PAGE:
The United Nations security council has approved a "sanctions regime" to punish criminal gangs in Haiti, as protests intensified against a possible foreign intervention.
The UNSC on Friday unanimously passed a resolution proposed by the United States and Mexico that sanctioned powerful gang leader Jimmy Cherizier, also known as “Barbecue”. The sanctions include an assets freeze and a travel ban.
While Cherizier was the only target named in the resolution, the measure establishes a foundation for further sanctions going forward.
“This resolution is an initial answer to the calls for help from the Haitian people,” the US representative at the UN, Linda Thomas-Greenfield, told the Security Council.
“They want us to take action against criminal actors, including gangs and their financiers, who have been undermining stability and expanding poverty in their vibrant society.”
The resolution comes as Haiti faces a cholera outbreak that has been worsened due to ongoing political and economic upheaval.
The measure expressed concern over “the protracted and deteriorating political, institutional, economic, security, human rights, humanitarian and food security crises in Haiti” and reaffirmed “the commitment of the international community to continue to support” the country.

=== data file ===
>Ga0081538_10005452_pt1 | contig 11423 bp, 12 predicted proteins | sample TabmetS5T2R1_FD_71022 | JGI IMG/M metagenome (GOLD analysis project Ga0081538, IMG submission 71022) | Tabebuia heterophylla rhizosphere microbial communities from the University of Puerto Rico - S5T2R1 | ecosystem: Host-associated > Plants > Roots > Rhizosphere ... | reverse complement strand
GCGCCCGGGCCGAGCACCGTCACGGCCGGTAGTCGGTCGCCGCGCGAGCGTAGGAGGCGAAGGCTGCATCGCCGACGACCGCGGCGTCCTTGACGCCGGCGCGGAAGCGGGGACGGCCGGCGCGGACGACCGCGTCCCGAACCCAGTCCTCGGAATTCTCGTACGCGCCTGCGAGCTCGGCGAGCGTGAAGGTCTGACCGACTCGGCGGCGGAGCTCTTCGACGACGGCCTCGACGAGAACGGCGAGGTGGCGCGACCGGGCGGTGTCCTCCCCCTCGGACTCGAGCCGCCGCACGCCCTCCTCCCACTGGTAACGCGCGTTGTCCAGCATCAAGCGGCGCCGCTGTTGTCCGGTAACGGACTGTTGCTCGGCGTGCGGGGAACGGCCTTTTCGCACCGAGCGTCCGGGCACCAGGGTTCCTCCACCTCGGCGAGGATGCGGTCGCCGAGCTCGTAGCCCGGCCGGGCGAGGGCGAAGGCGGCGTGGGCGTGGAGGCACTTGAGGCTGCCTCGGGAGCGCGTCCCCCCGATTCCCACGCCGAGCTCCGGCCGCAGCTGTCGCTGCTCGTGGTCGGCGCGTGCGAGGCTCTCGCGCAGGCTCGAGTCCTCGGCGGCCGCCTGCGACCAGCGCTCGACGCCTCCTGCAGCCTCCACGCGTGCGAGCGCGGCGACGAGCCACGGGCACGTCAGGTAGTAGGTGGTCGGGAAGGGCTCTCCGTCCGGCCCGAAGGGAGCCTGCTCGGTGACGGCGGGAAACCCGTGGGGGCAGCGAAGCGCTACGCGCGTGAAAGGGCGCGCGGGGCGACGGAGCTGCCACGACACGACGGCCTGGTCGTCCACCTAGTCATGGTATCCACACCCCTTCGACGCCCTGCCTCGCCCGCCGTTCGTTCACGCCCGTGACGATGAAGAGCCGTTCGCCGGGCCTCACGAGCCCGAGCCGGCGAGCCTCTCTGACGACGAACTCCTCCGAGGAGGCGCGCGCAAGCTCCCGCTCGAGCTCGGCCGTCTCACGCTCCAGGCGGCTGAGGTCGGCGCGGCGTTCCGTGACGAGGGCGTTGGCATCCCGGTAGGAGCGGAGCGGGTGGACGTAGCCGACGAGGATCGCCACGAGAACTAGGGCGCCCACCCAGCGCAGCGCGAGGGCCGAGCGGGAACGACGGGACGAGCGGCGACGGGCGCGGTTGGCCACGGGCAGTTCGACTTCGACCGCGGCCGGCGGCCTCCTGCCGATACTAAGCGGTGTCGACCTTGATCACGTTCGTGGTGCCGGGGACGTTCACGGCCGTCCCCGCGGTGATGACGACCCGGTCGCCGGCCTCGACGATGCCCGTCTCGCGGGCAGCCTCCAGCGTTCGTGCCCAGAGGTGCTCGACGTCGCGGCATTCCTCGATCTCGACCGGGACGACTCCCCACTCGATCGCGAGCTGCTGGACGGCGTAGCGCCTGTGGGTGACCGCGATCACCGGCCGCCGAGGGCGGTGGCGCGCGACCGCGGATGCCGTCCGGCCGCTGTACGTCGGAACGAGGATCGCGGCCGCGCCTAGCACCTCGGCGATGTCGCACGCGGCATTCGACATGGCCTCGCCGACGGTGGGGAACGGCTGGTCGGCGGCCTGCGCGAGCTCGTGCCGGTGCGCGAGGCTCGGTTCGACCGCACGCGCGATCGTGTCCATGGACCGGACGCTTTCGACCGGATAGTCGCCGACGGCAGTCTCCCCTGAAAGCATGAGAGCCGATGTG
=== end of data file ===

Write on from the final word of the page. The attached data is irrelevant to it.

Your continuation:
Haiti, which has faced years of political instability, is in the middle of a deepening crisis as powerful gangs recently seized control of a key petrol terminal in Port-au-Prince, cutting residents and healthcare facilities off from much-needed supplies. The UN has warned of risks of famine if the blockade persists.
Thousands of Haitians demonstrated last Monday in Port-au-Prince to protest against the government and its call for foreign assistance to deal with endemic insecurity, a humanitarian crisis and a burgeoning cholera epidemic.
Several people were shot and one person was reported to have been killed during the rallies. Protesters blamed the police for the fatality.
"We certainly need help to develop our country, but we don't need boots" on the ground, one protester told AFP, charging that the international community was "interfering in the internal affairs of Haiti" and that the government had "no legitimacy to ask for military assistance."
Previous deployments have been marred in controversy. United Nations peacekeepers deployed in Haiti, including Sri Lankan soldiers, have fathered hundreds of babies with young mothers - sometimes through sexual violence - before abandoning them, reports a study published by the Conversation.
The Conversation, says that “girls as young as 11 were sexually abused and impregnated by peacekeepers and . . . ‘left in misery’ to raise their children alone”.
That includes Sri Lankan peacekeepers linked to a paedophilic sex ring in Haiti, where at least 134 soldiers exploited nine children from 2004 to 2006. The Sri Lankan military repatriated 114 of the soldiers after a group of children identified them as paedophiles, but none have ever been prosecuted.